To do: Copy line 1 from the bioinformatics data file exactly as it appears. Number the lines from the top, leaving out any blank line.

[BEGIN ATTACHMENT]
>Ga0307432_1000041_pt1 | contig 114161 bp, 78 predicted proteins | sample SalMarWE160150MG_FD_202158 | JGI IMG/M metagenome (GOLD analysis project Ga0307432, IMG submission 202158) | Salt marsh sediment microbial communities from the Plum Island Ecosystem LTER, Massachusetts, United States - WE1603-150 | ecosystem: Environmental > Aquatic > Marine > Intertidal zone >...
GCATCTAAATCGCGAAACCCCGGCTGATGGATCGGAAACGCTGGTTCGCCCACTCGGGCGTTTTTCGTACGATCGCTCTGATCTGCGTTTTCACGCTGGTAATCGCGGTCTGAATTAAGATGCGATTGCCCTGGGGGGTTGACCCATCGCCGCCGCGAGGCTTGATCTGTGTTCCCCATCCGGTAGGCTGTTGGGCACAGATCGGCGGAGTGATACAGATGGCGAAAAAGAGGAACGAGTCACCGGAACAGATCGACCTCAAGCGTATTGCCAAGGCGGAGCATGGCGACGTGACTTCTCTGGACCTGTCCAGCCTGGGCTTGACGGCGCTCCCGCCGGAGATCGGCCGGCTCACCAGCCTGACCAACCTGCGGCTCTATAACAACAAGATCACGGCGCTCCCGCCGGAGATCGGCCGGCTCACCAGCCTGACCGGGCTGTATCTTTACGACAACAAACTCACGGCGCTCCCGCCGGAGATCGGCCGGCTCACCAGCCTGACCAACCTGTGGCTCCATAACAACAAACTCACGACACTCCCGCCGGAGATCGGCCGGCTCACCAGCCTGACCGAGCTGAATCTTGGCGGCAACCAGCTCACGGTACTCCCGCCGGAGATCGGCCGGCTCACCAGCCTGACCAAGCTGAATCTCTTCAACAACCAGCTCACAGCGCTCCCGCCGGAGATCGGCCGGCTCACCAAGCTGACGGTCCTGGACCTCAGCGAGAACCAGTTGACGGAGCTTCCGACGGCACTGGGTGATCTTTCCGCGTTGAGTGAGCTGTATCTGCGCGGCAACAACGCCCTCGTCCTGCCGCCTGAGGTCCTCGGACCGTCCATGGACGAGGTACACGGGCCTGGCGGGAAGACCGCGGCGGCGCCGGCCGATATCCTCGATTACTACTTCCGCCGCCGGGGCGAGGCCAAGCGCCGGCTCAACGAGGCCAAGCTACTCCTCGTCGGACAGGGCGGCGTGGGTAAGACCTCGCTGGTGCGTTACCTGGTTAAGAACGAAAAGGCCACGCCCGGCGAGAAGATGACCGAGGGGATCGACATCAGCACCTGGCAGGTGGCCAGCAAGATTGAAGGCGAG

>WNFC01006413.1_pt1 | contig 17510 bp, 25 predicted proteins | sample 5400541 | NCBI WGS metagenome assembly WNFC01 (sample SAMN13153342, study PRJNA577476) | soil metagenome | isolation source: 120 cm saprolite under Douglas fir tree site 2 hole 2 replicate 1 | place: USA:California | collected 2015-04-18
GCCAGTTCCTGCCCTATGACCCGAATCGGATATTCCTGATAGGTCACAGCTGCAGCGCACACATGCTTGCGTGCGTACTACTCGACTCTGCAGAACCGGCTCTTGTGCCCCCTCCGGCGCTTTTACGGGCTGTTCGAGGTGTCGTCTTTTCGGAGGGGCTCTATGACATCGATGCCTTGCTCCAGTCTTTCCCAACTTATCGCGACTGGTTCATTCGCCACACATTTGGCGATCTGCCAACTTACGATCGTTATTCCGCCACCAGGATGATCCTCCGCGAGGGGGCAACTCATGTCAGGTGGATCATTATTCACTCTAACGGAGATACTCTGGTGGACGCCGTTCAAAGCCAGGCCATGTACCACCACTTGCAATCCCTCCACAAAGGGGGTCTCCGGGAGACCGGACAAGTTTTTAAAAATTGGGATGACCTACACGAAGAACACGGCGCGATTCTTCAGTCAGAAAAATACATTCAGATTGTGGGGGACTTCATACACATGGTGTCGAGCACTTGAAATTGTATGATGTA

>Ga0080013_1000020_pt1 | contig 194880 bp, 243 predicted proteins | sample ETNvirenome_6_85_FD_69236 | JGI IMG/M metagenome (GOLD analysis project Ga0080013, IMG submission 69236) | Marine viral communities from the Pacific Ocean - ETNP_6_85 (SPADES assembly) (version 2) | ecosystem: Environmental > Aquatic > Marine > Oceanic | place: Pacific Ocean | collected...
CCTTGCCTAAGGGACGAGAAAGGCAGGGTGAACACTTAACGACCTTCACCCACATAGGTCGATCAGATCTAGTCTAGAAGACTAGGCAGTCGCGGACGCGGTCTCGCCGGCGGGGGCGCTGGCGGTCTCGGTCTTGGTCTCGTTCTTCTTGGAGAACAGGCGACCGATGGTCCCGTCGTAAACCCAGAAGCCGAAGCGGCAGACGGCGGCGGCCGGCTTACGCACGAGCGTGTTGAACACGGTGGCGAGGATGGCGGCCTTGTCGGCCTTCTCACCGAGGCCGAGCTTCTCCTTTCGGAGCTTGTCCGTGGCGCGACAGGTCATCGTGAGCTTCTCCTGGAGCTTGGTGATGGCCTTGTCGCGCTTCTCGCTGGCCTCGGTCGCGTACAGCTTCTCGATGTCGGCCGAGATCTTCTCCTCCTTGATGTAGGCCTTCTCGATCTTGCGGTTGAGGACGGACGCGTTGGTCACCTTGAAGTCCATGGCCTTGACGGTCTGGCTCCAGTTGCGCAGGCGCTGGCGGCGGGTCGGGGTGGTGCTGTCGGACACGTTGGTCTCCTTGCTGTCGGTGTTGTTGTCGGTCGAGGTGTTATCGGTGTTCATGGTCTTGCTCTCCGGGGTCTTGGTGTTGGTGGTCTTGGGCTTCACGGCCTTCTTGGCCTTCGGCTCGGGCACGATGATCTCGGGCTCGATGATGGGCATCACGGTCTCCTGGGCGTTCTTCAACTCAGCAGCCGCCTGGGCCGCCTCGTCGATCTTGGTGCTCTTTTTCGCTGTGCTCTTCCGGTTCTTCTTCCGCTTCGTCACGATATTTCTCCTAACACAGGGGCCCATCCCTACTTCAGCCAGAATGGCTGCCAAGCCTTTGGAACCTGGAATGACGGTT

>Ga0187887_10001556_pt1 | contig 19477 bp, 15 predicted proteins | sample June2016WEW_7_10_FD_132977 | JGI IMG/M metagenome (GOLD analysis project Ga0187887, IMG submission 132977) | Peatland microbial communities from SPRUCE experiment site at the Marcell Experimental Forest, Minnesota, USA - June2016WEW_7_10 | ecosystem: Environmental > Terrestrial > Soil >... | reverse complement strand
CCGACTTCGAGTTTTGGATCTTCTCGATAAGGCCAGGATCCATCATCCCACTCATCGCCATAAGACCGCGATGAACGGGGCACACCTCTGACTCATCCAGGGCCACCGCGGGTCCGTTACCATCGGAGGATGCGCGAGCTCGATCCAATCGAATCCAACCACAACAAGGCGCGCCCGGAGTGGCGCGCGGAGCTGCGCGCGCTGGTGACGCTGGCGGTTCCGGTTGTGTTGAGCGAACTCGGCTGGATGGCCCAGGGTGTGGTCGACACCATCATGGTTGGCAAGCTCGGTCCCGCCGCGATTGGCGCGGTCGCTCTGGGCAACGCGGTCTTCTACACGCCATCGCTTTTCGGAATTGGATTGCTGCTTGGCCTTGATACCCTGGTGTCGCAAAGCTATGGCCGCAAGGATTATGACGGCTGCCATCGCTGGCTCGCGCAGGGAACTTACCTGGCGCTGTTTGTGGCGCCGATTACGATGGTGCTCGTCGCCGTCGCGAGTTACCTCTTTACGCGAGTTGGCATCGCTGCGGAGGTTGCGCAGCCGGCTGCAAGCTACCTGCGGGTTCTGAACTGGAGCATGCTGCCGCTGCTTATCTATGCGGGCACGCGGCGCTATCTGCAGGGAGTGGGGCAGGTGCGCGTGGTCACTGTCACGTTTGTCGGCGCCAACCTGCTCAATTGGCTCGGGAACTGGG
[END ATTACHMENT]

>Ga0307432_1000041_pt1 | contig 114161 bp, 78 predicted proteins | sample SalMarWE160150MG_FD_202158 | JGI IMG/M metagenome (GOLD analysis project Ga0307432, IMG submission 202158) | Salt marsh sediment microbial communities from the Plum Island Ecosystem LTER, Massachusetts, United States - WE1603-150 | ecosystem: Environmental > Aquatic > Marine > Intertidal zone >...